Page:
Folks, the pandemic is not evidence against the existence of God or that he is angry with us and casting down judgment, it’s just another reminder of what happened in the garden in the beginning. The beginning is where we started in this series.

Genesis 1:1 (ESV) — 1 In the beginning, God created the heavens and the earth.

We know that God lovingly made all there is including us. It’s our origin story. It tells us why we’re here and where we came from. In the beginning, everything was good.

Genesis 1:31 (ESV) — 31 And God saw everything that he had made, and behold, it was very good…

In the beginning, the world was exactly the way we all, even the atheists, long for it to be.

But things did not stay that way. In God’s good world there was just one rule. Adam and Eve broke it, plunging the universe into darkness, death, and sin. What happened in the garden explains why things are the way they are, why there are such things as viruses, why God needed an end game plan.

All of history, all the Bible, is a record of God’s end game plan for setting things back to rights, for restoring our relationship with him, a relationship that was severed when sin came into the world.

If you remember, as we went through this series, we discovered…

That plan revolves around a person, Jesus, and has three telescoping parts, one flowing from the other.

It begins with the INCARNATION. Jesus is God with us in the flesh, both 100% God and 100% man.

The author of all there is actually wrote himself into his own book in order to save us. That’s what the apostle John introduced his gospel with…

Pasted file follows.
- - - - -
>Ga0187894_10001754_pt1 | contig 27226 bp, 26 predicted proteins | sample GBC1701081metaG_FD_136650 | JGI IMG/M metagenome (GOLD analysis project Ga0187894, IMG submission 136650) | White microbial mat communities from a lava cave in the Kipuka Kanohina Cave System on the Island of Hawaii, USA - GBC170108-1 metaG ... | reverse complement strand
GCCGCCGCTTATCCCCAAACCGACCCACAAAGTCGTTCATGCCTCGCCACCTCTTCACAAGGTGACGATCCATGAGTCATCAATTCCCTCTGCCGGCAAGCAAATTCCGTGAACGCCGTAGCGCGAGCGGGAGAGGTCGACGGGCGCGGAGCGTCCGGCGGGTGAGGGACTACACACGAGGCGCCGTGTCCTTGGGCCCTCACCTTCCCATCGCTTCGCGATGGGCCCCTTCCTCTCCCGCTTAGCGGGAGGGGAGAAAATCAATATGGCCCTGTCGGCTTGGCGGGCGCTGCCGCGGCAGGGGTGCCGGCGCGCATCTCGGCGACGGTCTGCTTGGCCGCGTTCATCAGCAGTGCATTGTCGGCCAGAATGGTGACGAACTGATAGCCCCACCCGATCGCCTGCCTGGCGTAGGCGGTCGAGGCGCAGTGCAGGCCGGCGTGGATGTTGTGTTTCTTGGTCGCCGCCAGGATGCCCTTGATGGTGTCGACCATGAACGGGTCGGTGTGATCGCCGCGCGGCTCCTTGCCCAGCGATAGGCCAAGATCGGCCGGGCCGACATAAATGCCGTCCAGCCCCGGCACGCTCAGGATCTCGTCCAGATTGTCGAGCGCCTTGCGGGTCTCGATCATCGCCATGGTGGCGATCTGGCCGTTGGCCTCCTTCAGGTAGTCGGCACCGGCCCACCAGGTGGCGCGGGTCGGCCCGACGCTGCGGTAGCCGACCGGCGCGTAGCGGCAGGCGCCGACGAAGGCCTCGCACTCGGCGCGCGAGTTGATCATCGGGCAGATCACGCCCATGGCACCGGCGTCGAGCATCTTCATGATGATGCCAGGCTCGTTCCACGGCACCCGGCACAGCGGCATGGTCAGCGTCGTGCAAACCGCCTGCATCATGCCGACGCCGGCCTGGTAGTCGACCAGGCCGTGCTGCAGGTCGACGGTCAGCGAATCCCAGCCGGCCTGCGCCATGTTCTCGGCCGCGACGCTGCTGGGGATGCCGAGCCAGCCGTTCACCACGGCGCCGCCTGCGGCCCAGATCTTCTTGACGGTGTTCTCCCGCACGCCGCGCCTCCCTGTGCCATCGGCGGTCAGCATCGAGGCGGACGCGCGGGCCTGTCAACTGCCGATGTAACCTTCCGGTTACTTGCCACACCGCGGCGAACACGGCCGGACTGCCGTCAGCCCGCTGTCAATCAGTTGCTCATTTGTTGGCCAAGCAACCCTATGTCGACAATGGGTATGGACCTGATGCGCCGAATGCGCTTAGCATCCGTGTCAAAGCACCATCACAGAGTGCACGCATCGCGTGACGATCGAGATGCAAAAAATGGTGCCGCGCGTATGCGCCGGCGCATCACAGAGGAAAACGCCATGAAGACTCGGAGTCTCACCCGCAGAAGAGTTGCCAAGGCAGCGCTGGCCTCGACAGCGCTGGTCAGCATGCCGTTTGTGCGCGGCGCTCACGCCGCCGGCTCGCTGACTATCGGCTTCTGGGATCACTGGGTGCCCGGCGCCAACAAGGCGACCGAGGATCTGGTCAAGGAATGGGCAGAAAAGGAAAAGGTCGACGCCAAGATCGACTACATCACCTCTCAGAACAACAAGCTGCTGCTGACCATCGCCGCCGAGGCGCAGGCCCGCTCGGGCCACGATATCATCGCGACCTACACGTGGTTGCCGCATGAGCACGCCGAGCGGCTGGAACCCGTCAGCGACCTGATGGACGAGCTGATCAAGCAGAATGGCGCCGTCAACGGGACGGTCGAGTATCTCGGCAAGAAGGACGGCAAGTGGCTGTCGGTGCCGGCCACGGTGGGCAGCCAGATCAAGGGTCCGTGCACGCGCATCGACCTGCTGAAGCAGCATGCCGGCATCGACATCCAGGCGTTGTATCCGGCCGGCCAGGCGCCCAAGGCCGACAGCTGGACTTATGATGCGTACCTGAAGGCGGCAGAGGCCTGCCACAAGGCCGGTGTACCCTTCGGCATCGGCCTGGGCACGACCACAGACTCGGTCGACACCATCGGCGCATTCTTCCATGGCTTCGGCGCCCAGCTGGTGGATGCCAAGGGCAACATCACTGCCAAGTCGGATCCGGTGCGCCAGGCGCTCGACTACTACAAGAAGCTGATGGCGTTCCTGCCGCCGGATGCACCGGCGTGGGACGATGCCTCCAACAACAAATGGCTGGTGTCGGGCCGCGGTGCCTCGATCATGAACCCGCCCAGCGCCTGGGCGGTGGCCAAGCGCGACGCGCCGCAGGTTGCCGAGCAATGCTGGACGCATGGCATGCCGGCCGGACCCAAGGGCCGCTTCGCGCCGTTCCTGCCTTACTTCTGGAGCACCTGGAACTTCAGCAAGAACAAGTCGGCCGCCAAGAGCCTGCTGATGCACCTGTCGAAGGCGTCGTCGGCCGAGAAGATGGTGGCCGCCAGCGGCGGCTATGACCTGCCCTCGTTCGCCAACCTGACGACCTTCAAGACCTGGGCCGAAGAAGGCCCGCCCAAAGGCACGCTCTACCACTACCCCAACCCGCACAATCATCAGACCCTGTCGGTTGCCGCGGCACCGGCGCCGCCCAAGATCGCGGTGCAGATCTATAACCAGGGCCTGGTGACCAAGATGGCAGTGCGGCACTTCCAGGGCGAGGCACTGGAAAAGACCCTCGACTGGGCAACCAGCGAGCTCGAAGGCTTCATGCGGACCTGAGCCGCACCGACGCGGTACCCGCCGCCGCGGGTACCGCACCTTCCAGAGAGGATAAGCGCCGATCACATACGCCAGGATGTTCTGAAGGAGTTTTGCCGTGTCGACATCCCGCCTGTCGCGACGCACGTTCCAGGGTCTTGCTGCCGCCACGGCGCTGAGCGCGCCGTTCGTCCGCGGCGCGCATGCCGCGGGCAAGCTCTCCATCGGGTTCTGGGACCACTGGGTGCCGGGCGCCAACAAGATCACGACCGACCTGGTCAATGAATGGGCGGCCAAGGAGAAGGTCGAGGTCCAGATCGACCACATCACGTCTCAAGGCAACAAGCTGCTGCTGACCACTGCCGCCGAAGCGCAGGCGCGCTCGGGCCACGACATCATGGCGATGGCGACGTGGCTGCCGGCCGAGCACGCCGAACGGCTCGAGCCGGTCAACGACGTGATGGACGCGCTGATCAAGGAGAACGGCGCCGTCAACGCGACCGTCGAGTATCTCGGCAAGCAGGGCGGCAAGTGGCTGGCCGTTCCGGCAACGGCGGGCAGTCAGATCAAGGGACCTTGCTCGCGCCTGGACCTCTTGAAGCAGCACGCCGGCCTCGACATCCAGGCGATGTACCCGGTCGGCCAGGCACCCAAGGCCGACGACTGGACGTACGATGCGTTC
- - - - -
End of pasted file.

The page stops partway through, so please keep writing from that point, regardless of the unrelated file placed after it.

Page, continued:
John 1:1–4, 14, 16—18 (ESV) — 1 In the beginning was the Word, and the Word was with God, and the Word was God. 2 He was in the beginning with God. 3 All things were made through him, and without him was not any thing made that was made. 4 In him was life, and the life was the light of men… 14 And the Word became flesh and dwelt among us, and we have seen his glory, glory as of the only Son from the Father, full of grace and truth… 16 For from his fullness we have all received, grace upon grace. 17 For the law was given through Moses; grace and truth came through Jesus Christ. 18 No one has ever seen God; the only God, who is at the Father’s side, he has made him known.

Jesus came as God in the flesh with a mission, a plan.

1 John 4:14 (ESV) — 14 And we have seen and testify that the Father has sent his Son to be the Savior of the world.

1 John 3:5 (ESV) — 5 You know that he appeared in order to take away sins, and in him there is no sin.

Jesus came to undo what Adam did. Where Adam failed, plunging us all into sin and death, Jesus succeeded making the way for us all to be made right with God. Jesus lived the life Adam and we all should have lived.

God’s end game plan revolving around Jesus begins with the incarnation, and…

It climaxes with the CRUCIFIXION. 

You see, Jesus also did something else, along with living the life we should have lived, he died the death we should have died. He gave himself as payment for our sins on a Roman cross.

2 Corinthians 5:21 (ESV) — 21 For our sake he made him to be sin who knew no sin, so that in him we might become the righteousness of God.